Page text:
Letter to the Women of England on the Injustice of Mental Subordination And, the Natural Daughter
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Description: Mary Robinson's A Letter to the Women of England (1799) is a radical response to the rampant anti-feminist sentiment of the late 1790s. In this work, Robinson encourages her female contemporaries to throw off the "glittering shackles" of custom and to claim their rightful places as the social and intellectual equals of men.Separately published in the same year, Robinson's novel The Natural Daughter follows the story of Martha Morley, who defies her husband's authority, adopts a found infant, is barred from her husband's estate and is driven to seek work as an actress and author. The novel implicitly links and critiques domestic tyrants in England and Jacobin tyrants in France.This edition also includes: other writings by Mary Robinson (tributes, and an excerpt from The Progress of Liberty); writings by contemporaries on women, society, and revolution; and contemporary reviews of both works.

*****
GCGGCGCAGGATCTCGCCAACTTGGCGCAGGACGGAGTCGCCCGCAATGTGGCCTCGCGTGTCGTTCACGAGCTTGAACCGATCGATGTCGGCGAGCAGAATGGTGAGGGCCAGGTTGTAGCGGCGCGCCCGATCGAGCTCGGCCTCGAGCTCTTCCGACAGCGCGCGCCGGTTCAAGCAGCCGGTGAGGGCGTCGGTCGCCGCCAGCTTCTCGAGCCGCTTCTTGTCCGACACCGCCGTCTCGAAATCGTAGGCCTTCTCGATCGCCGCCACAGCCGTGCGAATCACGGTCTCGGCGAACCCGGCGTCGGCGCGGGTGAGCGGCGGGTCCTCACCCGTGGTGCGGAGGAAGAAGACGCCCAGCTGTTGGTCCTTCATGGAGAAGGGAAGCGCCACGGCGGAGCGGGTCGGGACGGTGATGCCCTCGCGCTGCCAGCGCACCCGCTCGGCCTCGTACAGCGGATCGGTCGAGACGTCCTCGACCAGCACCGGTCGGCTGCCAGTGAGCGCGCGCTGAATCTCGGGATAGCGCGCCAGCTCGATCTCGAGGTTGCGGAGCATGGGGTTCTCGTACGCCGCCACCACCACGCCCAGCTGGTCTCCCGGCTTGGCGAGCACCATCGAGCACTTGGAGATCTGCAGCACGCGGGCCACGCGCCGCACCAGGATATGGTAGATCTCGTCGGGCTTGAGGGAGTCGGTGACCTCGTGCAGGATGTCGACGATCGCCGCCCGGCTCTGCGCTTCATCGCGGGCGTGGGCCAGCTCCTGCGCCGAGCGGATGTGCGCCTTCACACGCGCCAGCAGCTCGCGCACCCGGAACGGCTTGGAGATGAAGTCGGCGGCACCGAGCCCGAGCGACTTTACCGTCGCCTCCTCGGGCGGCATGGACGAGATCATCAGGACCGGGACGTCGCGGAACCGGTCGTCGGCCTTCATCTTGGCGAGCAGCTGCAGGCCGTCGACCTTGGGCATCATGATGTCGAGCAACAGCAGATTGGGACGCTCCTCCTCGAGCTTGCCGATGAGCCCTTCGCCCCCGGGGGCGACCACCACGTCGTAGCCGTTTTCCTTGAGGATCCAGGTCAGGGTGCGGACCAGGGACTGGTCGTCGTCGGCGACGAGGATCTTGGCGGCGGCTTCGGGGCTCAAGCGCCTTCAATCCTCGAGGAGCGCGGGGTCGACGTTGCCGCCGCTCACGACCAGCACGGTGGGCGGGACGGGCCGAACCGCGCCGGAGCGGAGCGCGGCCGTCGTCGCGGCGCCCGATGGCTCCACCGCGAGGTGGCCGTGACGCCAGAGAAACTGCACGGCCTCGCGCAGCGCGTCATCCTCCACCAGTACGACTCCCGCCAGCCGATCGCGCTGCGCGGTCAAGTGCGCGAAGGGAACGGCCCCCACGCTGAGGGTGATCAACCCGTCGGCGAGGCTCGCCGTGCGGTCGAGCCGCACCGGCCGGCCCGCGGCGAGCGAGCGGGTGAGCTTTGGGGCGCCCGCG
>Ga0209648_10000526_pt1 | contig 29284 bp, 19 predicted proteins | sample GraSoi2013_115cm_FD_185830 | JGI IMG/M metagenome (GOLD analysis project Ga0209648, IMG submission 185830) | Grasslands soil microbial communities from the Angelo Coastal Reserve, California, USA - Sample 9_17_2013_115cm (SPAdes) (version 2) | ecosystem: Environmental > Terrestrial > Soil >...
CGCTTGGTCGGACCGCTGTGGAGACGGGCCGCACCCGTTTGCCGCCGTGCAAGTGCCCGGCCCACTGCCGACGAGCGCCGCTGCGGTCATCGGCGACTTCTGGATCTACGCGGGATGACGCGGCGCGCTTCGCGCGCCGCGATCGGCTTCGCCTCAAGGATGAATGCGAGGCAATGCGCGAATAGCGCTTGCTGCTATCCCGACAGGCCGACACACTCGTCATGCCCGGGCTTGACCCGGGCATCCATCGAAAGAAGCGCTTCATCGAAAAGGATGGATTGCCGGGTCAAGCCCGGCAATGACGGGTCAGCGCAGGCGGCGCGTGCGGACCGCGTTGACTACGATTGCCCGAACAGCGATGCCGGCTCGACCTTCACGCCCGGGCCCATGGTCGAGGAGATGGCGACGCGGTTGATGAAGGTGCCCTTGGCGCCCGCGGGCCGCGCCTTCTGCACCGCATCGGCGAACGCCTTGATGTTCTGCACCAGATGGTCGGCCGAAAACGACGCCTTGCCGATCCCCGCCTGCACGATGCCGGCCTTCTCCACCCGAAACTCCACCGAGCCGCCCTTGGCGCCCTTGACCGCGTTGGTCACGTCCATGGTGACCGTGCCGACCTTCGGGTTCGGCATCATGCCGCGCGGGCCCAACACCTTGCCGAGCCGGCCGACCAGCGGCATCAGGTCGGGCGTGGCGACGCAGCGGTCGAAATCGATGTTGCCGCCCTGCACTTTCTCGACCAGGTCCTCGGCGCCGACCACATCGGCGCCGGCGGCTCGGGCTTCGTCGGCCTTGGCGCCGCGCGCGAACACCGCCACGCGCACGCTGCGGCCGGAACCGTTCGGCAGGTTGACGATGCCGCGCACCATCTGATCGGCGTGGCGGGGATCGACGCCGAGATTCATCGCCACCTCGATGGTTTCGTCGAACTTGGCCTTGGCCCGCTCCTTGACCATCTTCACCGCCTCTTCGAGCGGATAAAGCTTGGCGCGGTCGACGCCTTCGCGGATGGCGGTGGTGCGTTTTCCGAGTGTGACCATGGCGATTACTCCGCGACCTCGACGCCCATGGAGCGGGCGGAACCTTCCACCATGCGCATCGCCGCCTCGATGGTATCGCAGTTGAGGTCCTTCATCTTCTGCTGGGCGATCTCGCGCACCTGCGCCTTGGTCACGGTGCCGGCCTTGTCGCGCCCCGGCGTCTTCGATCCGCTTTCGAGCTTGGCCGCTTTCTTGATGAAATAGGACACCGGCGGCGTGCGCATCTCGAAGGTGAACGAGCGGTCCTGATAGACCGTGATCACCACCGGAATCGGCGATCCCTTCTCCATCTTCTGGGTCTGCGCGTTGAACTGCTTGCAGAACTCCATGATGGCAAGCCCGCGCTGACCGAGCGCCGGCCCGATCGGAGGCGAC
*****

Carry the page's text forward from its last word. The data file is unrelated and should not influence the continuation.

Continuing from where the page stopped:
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All the information you need in one place! Each Study Brief is a summary of one specific subject; facts, figures, and explanations to help you learn faster.
Copyright year: 2002
Publisher: Broadview Press
Size: 5.50" wide x 8.25" long x 0.75" tall
|Mary Robinson: A Brief Chronology|
|A Note on the Texts|
|A Letter to the Women of England|
|The Natural Daughter|
|Robinson's Tributes to the Duchess of Devonshire|
|Excerpts from The Morning Post|
|Richard Polwhele, from The Unsex'd Females (1798)|
|Priscilla Wakefield, from Reflections on the Present Condition of the Female Sex (1798)|
|Mary Robinson, from The Progress of Liberty (1801)|
|Helen Maria Williams, from Letters from France (1795-96)|
|Contemporary Reviews of A Letter to the Women of England|
|Contemporary Reviews of The Natural Daughter|